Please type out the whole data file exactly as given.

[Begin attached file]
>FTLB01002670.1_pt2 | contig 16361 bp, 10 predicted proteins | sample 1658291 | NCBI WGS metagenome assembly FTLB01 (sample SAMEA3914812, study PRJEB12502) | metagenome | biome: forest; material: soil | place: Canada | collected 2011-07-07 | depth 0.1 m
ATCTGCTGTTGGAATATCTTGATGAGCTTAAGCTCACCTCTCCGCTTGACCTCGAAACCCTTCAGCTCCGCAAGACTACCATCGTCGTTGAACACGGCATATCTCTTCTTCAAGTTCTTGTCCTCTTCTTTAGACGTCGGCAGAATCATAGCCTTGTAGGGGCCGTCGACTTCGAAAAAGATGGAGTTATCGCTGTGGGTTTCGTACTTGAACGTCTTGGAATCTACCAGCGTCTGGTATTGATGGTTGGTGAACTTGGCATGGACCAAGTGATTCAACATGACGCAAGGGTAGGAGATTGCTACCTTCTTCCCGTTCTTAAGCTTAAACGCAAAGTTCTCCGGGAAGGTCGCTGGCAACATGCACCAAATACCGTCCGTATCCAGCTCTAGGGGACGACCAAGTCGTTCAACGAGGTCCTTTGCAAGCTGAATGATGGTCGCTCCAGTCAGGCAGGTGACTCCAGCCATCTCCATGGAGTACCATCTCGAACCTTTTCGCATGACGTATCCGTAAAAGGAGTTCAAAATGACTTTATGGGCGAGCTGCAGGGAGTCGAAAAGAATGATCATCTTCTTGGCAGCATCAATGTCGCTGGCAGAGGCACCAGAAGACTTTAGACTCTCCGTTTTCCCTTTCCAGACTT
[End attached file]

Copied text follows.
>FTLB01002670.1_pt2 | contig 16361 bp, 10 predicted proteins | sample 1658291 | NCBI WGS metagenome assembly FTLB01 (sample SAMEA3914812, study PRJEB12502) | metagenome | biome: forest; material: soil | place: Canada | collected 2011-07-07 | depth 0.1 m
ATCTGCTGTTGGAATATCTTGATGAGCTTAAGCTCACCTCTCCGCTTGACCTCGAAACCCTTCAGCTCCGCAAGACTACCATCGTCGTTGAACACGGCATATCTCTTCTTCAAGTTCTTGTCCTCTTCTTTAGACGTCGGCAGAATCATAGCCTTGTAGGGGCCGTCGACTTCGAAAAAGATGGAGTTATCGCTGTGGGTTTCGTACTTGAACGTCTTGGAATCTACCAGCGTCTGGTATTGATGGTTGGTGAACTTGGCATGGACCAAGTGATTCAACATGACGCAAGGGTAGGAGATTGCTACCTTCTTCCCGTTCTTAAGCTTAAACGCAAAGTTCTCCGGGAAGGTCGCTGGCAACATGCACCAAATACCGTCCGTATCCAGCTCTAGGGGACGACCAAGTCGTTCAACGAGGTCCTTTGCAAGCTGAATGATGGTCGCTCCAGTCAGGCAGGTGACTCCAGCCATCTCCATGGAGTACCATCTCGAACCTTTTCGCATGACGTATCCGTAAAAGGAGTTCAAAATGACTTTATGGGCGAGCTGCAGGGAGTCGAAAAGAATGATCATCTTCTTGGCAGCATCAATGTCGCTGGCAGAGGCACCAGAAGACTTTAGACTCTCCGTTTTCCCTTTCCAGACTT